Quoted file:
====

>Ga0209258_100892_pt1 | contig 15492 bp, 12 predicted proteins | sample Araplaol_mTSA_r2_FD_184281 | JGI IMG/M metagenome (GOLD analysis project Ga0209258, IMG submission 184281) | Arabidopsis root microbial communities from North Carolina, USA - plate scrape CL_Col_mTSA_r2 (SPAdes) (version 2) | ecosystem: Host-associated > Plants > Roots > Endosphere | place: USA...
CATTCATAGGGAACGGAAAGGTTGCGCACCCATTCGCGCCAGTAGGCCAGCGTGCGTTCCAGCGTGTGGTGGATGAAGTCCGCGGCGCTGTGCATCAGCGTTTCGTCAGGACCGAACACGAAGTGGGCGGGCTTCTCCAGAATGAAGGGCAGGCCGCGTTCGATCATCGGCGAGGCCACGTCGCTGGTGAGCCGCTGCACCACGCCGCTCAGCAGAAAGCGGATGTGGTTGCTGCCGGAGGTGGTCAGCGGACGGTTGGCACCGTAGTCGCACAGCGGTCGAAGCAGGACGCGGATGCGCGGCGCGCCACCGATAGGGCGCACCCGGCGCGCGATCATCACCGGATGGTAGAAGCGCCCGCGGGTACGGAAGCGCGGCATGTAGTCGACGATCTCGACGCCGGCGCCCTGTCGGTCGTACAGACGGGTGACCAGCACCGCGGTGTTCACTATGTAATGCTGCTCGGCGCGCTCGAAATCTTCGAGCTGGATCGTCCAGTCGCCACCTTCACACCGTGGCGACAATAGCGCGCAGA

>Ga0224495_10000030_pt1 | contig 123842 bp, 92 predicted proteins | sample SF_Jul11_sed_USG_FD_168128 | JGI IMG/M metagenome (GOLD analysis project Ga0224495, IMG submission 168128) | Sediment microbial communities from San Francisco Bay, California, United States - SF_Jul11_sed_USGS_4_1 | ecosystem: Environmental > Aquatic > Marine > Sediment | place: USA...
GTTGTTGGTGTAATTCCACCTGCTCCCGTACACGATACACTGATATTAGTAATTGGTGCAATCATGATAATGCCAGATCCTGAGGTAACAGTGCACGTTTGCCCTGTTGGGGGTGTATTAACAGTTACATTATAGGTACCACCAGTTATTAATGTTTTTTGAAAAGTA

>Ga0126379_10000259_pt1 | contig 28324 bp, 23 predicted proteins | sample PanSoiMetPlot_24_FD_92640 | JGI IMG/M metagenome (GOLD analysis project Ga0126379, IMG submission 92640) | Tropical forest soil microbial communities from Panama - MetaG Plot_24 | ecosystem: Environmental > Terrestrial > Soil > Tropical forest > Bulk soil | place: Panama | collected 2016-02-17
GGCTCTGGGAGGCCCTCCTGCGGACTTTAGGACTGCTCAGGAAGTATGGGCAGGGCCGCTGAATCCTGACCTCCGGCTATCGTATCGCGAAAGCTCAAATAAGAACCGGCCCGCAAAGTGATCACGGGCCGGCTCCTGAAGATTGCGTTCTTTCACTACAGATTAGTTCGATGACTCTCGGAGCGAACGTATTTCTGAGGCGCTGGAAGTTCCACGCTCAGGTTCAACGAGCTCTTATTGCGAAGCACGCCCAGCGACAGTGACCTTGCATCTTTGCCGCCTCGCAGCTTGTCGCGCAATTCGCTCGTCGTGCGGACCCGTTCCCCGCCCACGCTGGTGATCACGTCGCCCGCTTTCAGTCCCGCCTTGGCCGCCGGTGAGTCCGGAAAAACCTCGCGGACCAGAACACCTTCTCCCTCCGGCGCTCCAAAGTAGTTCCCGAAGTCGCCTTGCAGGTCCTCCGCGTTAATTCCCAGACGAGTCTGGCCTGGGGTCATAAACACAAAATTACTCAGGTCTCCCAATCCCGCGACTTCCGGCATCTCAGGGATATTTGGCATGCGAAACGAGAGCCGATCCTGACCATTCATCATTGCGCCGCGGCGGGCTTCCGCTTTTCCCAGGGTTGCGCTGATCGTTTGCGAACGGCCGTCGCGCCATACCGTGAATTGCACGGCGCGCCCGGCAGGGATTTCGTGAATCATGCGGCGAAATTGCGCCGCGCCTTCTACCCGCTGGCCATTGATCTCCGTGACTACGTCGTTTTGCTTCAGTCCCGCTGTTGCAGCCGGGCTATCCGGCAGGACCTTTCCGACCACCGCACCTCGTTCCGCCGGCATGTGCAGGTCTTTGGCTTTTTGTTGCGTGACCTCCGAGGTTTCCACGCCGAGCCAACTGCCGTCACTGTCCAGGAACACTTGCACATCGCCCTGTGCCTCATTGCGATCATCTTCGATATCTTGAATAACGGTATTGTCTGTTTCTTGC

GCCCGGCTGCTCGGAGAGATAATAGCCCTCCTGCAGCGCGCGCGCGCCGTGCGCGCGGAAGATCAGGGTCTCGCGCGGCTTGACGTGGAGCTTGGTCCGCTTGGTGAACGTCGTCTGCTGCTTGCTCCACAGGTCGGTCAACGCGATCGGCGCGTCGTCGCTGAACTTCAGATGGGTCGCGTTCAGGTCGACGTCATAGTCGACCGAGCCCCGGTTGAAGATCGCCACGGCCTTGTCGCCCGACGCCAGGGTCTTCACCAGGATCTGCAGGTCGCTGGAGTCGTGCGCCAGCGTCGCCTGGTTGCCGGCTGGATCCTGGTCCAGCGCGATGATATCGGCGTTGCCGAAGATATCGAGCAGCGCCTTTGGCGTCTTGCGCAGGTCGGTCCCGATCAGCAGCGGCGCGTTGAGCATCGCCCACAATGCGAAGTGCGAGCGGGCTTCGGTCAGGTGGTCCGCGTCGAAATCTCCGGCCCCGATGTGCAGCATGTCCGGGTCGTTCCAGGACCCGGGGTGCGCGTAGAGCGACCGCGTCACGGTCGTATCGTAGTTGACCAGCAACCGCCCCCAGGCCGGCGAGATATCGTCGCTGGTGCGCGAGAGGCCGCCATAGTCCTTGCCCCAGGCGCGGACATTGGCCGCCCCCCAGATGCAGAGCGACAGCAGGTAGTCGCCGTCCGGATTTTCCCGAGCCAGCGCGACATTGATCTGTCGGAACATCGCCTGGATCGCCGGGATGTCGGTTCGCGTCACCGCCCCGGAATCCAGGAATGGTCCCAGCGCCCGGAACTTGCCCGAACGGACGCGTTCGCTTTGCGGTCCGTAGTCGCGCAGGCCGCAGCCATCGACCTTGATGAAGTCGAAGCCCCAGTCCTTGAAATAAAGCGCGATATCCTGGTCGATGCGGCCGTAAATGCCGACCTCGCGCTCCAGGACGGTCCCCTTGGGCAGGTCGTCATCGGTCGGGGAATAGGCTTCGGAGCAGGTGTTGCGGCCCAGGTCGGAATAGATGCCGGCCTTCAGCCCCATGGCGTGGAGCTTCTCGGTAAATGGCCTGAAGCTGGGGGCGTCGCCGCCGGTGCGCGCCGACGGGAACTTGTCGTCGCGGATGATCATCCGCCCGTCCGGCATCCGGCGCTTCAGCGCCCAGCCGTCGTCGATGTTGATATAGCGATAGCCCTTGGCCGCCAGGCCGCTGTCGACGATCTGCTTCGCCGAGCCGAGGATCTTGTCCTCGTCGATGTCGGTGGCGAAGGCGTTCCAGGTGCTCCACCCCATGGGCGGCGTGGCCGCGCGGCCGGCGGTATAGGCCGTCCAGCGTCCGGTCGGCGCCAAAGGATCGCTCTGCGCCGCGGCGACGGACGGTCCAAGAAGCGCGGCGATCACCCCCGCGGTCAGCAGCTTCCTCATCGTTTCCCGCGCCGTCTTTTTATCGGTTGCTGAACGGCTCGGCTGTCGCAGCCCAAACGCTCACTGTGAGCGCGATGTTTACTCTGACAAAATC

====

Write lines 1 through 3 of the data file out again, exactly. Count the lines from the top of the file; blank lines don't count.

>Ga0209258_100892_pt1 | contig 15492 bp, 12 predicted proteins | sample Araplaol_mTSA_r2_FD_184281 | JGI IMG/M metagenome (GOLD analysis project Ga0209258, IMG submission 184281) | Arabidopsis root microbial communities from North Carolina, USA - plate scrape CL_Col_mTSA_r2 (SPAdes) (version 2) | ecosystem: Host-associated > Plants > Roots > Endosphere | place: USA...
CATTCATAGGGAACGGAAAGGTTGCGCACCCATTCGCGCCAGTAGGCCAGCGTGCGTTCCAGCGTGTGGTGGATGAAGTCCGCGGCGCTGTGCATCAGCGTTTCGTCAGGACCGAACACGAAGTGGGCGGGCTTCTCCAGAATGAAGGGCAGGCCGCGTTCGATCATCGGCGAGGCCACGTCGCTGGTGAGCCGCTGCACCACGCCGCTCAGCAGAAAGCGGATGTGGTTGCTGCCGGAGGTGGTCAGCGGACGGTTGGCACCGTAGTCGCACAGCGGTCGAAGCAGGACGCGGATGCGCGGCGCGCCACCGATAGGGCGCACCCGGCGCGCGATCATCACCGGATGGTAGAAGCGCCCGCGGGTACGGAAGCGCGGCATGTAGTCGACGATCTCGACGCCGGCGCCCTGTCGGTCGTACAGACGGGTGACCAGCACCGCGGTGTTCACTATGTAATGCTGCTCGGCGCGCTCGAAATCTTCGAGCTGGATCGTCCAGTCGCCACCTTCACACCGTGGCGACAATAGCGCGCAGA

>Ga0224495_10000030_pt1 | contig 123842 bp, 92 predicted proteins | sample SF_Jul11_sed_USG_FD_168128 | JGI IMG/M metagenome (GOLD analysis project Ga0224495, IMG submission 168128) | Sediment microbial communities from San Francisco Bay, California, United States - SF_Jul11_sed_USGS_4_1 | ecosystem: Environmental > Aquatic > Marine > Sediment | place: USA...